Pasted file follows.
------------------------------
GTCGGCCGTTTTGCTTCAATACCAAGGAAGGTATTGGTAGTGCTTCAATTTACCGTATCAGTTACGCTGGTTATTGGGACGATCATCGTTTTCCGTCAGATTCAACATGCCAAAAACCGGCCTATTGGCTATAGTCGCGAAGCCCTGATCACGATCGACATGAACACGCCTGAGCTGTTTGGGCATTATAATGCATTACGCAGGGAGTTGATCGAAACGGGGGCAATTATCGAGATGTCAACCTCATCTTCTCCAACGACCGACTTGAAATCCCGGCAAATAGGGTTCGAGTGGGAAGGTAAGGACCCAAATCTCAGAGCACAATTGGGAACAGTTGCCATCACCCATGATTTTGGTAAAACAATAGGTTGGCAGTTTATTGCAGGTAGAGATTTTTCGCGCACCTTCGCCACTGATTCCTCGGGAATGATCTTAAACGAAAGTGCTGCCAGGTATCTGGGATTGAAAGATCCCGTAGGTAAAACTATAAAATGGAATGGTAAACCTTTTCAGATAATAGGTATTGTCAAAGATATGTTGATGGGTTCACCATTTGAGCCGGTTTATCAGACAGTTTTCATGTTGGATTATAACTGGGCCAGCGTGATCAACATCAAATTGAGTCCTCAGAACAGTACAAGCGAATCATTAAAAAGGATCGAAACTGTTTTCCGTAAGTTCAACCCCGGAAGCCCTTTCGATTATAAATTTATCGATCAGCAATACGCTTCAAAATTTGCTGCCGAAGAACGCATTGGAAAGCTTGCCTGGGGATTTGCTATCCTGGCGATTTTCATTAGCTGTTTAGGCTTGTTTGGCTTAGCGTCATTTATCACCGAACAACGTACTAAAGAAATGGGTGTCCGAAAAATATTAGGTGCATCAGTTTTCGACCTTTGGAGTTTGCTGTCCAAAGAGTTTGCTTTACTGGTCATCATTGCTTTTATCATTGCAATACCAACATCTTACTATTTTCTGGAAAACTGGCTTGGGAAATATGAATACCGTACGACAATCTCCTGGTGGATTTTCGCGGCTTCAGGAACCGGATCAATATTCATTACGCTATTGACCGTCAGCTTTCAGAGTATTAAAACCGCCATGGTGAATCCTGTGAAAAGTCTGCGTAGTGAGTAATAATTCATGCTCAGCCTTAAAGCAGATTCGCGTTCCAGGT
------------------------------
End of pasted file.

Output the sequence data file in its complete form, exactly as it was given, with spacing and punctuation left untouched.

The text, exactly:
GTCGGCCGTTTTGCTTCAATACCAAGGAAGGTATTGGTAGTGCTTCAATTTACCGTATCAGTTACGCTGGTTATTGGGACGATCATCGTTTTCCGTCAGATTCAACATGCCAAAAACCGGCCTATTGGCTATAGTCGCGAAGCCCTGATCACGATCGACATGAACACGCCTGAGCTGTTTGGGCATTATAATGCATTACGCAGGGAGTTGATCGAAACGGGGGCAATTATCGAGATGTCAACCTCATCTTCTCCAACGACCGACTTGAAATCCCGGCAAATAGGGTTCGAGTGGGAAGGTAAGGACCCAAATCTCAGAGCACAATTGGGAACAGTTGCCATCACCCATGATTTTGGTAAAACAATAGGTTGGCAGTTTATTGCAGGTAGAGATTTTTCGCGCACCTTCGCCACTGATTCCTCGGGAATGATCTTAAACGAAAGTGCTGCCAGGTATCTGGGATTGAAAGATCCCGTAGGTAAAACTATAAAATGGAATGGTAAACCTTTTCAGATAATAGGTATTGTCAAAGATATGTTGATGGGTTCACCATTTGAGCCGGTTTATCAGACAGTTTTCATGTTGGATTATAACTGGGCCAGCGTGATCAACATCAAATTGAGTCCTCAGAACAGTACAAGCGAATCATTAAAAAGGATCGAAACTGTTTTCCGTAAGTTCAACCCCGGAAGCCCTTTCGATTATAAATTTATCGATCAGCAATACGCTTCAAAATTTGCTGCCGAAGAACGCATTGGAAAGCTTGCCTGGGGATTTGCTATCCTGGCGATTTTCATTAGCTGTTTAGGCTTGTTTGGCTTAGCGTCATTTATCACCGAACAACGTACTAAAGAAATGGGTGTCCGAAAAATATTAGGTGCATCAGTTTTCGACCTTTGGAGTTTGCTGTCCAAAGAGTTTGCTTTACTGGTCATCATTGCTTTTATCATTGCAATACCAACATCTTACTATTTTCTGGAAAACTGGCTTGGGAAATATGAATACCGTACGACAATCTCCTGGTGGATTTTCGCGGCTTCAGGAACCGGATCAATATTCATTACGCTATTGACCGTCAGCTTTCAGAGTATTAAAACCGCCATGGTGAATCCTGTGAAAAGTCTGCGTAGTGAGTAATAATTCATGCTCAGCCTTAAAGCAGATTCGCGTTCCAGGT